Anxiety is most commonly framed as a psychological problem, and helping people with anxiety has traditionally been seen as the territory of mental health professionals.
However, through over 20 years of clinical experience as a bodyworker I’ve discovered how safely connecting to the body is a key tool to slow down feelings of anxiety and panic.
Anxiety is strange and complex – it is so much more than faulty emotion circuits. Anxiety is rooted in physiological responses inside us, which means that we can learn to reframe sensations and be free to respond differently.
The map of Orient – Ground – Move can serve as a useful guide to working in an embodied way to bring a creative response to anxiety. OMG is a good mnemonic to help remember how to work with feelings of activation due to anxiety. It works well as a set of principles for therapists and individuals. (It can work in acute situations, but it’s better to practice it in easy times).
When we feel anxious, our body can feel activated – our threat detection systems (our inner “guard dogs”), tell us we aren’t safe, and catastrophic thoughts can take over. Slowing down and orientating ourselves in our environment and to safe people can help to create safety by balancing the Autonomic Nervous System, down regulating the sympathetics, and increasing activity in the new vagus nerve.
1. Go Slow
Pause and give time. Acknowledge what is happening: ‘I notice there is a big charge here’ or ‘I notice there is an urge to go quick’ or ‘I notice it seems hard for to be here, it is easy to drift away’.
2. Orient to the environment
Can you hear the rain or wind? How many lights can you see above you? Do you like the pictures on the wall? Do you like the earrings/ jumper of the person you are with. Distract yourself away from the edge of fear.
3. Orient to a safe person
Find someone you trust (a supporter) to help you come in to safety. For therapists/ supporters; you need to be the safest thing in the room, the therapist needs to be present. Skills for the therapist/supporter include; use a low, slow voice, lots of eye contact and authentic facial expression, hand holding can be really useful.
Moving is an important way to mobilise ourselves out of the protective ‘freeze’ immobilisation response to anxiety, where we seek safety by withdrawing and dissociating.
1. Simple movements can be very beneficial
Can you wiggle your toes, tense legs, tense arms? You can also sit up, stand up or walk around if needed
2. Generate a sense of power through movement
Use new strong movements to generate a sense of power in the limbs. Push your feet into the floor, push your hands together.
3. Move to ease overwhelm
Take control and stop cycling processes, instead of pausing you may need to be nimble and quick to break the cycling overwhelm. You can also visualise slowly completing frozen movements.
Grounding is about creating safety and connection in the present moment. It helps you feel real. And, essentially, grounding is about connection with the body.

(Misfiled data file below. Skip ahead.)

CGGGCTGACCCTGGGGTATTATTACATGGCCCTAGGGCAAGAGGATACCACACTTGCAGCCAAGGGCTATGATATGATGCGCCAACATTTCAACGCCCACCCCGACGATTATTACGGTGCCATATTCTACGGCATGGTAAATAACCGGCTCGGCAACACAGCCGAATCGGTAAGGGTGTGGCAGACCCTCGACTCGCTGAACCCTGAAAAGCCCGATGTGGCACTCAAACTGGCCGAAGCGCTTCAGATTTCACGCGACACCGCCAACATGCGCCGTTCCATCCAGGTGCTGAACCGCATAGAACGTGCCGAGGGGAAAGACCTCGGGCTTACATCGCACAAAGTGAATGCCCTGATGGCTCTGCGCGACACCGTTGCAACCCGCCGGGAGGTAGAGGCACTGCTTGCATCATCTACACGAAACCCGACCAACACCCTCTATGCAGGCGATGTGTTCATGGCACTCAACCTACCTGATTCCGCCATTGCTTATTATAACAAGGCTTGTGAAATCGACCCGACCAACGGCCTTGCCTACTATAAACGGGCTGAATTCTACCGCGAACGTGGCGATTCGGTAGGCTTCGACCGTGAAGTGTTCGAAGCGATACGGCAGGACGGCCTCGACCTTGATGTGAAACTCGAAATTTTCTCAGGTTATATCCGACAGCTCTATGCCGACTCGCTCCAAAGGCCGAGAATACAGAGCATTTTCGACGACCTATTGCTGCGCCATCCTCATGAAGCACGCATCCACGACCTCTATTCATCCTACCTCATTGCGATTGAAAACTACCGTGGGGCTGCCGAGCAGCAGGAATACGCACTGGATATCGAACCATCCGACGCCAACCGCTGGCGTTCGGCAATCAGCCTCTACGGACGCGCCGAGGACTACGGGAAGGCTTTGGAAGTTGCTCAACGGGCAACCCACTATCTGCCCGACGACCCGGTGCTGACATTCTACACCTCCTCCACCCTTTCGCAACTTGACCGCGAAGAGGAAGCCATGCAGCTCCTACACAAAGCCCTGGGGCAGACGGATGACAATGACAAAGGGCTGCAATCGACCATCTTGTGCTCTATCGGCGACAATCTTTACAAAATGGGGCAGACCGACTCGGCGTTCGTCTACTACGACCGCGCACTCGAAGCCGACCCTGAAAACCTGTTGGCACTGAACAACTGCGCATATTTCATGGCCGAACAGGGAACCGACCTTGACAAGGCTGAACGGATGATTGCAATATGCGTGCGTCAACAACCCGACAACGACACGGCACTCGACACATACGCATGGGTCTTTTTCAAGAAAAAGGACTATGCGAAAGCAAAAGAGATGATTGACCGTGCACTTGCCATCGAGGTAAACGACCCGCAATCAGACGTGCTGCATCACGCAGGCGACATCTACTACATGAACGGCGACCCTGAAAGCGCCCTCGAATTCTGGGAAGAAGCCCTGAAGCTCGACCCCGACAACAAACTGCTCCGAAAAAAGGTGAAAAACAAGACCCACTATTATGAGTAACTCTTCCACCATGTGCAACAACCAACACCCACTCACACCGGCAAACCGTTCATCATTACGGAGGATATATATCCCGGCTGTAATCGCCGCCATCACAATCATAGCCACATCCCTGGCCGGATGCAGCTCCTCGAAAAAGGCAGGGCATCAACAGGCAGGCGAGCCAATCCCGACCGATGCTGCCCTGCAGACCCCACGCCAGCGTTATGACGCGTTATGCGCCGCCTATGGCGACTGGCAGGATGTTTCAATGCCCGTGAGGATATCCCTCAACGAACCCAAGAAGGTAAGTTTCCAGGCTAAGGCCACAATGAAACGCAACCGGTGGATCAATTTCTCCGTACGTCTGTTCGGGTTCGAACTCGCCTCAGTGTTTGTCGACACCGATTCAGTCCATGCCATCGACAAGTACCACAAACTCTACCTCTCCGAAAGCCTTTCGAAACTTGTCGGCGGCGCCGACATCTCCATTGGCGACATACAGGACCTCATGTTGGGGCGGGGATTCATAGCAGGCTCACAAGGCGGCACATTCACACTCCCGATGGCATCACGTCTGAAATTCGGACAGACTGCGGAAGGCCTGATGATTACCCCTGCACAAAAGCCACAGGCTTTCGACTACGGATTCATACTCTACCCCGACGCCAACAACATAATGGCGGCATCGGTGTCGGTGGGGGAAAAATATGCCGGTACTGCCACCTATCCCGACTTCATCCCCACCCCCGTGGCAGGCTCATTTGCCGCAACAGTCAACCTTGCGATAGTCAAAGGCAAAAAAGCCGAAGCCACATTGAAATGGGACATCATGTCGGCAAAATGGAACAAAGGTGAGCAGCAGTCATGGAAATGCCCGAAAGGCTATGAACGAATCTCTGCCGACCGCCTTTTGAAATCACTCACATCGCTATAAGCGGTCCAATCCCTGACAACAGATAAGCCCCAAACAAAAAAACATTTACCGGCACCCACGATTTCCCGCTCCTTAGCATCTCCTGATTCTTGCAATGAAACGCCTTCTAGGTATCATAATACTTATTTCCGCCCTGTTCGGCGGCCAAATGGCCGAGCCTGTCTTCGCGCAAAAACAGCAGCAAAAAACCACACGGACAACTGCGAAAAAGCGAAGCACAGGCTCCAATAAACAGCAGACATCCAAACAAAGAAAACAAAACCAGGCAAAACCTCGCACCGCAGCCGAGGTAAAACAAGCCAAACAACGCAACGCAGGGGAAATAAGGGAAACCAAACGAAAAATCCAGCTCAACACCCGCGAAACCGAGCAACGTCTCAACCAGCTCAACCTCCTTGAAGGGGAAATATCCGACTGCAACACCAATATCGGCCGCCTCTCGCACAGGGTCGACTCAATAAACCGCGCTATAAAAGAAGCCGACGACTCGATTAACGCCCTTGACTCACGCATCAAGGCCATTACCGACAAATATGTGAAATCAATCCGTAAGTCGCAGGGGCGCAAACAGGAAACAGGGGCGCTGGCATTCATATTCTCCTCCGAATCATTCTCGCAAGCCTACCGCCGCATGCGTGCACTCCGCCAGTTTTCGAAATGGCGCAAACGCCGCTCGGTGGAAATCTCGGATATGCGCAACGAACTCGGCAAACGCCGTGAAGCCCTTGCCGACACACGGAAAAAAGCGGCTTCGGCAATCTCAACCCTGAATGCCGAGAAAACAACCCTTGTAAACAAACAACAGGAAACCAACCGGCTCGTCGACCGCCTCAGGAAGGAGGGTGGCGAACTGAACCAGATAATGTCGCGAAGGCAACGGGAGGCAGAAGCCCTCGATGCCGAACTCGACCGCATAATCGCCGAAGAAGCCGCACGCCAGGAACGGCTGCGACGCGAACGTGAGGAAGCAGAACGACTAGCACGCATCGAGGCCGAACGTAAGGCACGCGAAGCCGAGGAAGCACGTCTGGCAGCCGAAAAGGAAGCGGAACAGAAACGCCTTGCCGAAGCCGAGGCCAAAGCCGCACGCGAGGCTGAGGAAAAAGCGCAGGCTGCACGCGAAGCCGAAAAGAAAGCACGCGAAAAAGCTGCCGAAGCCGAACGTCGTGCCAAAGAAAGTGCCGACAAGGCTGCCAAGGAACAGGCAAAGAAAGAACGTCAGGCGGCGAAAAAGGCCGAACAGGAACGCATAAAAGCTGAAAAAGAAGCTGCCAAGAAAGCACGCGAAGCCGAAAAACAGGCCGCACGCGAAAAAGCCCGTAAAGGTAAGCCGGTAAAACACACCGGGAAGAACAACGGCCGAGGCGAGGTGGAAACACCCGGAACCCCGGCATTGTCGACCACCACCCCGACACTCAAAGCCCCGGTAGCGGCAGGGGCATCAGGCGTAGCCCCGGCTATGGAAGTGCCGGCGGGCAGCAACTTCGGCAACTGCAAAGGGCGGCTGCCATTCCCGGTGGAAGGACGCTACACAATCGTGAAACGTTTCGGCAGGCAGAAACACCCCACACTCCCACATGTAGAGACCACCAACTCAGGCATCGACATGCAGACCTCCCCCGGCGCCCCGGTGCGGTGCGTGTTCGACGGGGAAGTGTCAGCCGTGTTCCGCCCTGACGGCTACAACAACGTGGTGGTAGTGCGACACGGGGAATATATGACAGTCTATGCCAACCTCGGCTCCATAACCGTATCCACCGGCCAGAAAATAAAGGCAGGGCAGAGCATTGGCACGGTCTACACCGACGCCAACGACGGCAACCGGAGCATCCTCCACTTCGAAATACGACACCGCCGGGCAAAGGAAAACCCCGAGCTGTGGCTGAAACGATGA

1. Ground in your body
Orient to body sensations, to redirect attention from thinking and emoting into safe sensations. Check the weight, size and shape of limbs. Can you feel your belly? Can you feel the back of your body? Ask yourself, ‘how does that feel in my body right now?’. Focus on simple descriptive words, and avoid interpretation. Feeling your feet can create a downward focus away from a hot, active, busy head.
2. Ground with your breath
Change your breathing pattern – make long slow out breaths to stimulate the new vagus, hold your breath.
3. Ground through Self Touch
Put a hand on belly, a hand on heart, rub your hands, self squeezing down the limbs.
Whether you experience anxiety yourself or work with clients who have anxiety, it’s a complex challenge to work with. I hope the OMG mnemonic helps to create ease.
Join me for a free anxiety webinar on April 27th?
If you’d like to learn more research-based embodied approaches to managing anxiety, I invite you to join me later this month for a free webinar to introduce some models, rooted in science, that have helped many people shift their anxiety experience.
I’ll teach simple, practical tools that can help take the edge off anxiety by understanding and relating to our physiology, as well as how you can support others to find agency and choice in meeting their anxiety.
Free Webinar – Anxiety is Really Strange, with Steve Haines
Time: 27 Apr 2022, 6.30 – 8.00pm UK timezone
Cost: Free via Zoom Webinar
(We will send you a recording if you cannot attend live.)
We will explore:
➡️ How anxiety is rooted in protective gestures of speeding up to survive – it is much more than a psychological problem.
➡️ Embodied approaches to managing anxiety.
➡️ How to understand the hidden stories and protective reflexes that can be working hard to protect us, through anxiety.
➡️ How to self regulate intense feelings. (Feeling is hard, but if you can’t feel, it is very hard to heal).
The first hour will be an interactive talk on anxiety. It is suitable for people living with anxiety or therapists working with anxiety.
The last half hour will be explore how to use Relational Touch and embodied approaches to anxiety. This section is aimed at people interested in training with Body College in Biodynamic Craniosacral Therapy.
Anxiety is Really Strange: 27 April
Trauma is Really Strange: 26 May
Touch is Really Strange: 23 June
Biodynamic Craniosacral Therapy Intro Days
TRE Training (Online and In-Person)
TRE In-Person Certification Training *New dates*
Module 1 London: 23-24 April
Module 2 London: 25-26 June
Module 3 London: 17-18 Sep
TRE Online Certification Training
Module 1 Online: 21-22 June
Module 2 Online: 4-5 Oct
Module 3 Online: 13-14 Dec
TRE Advanced Training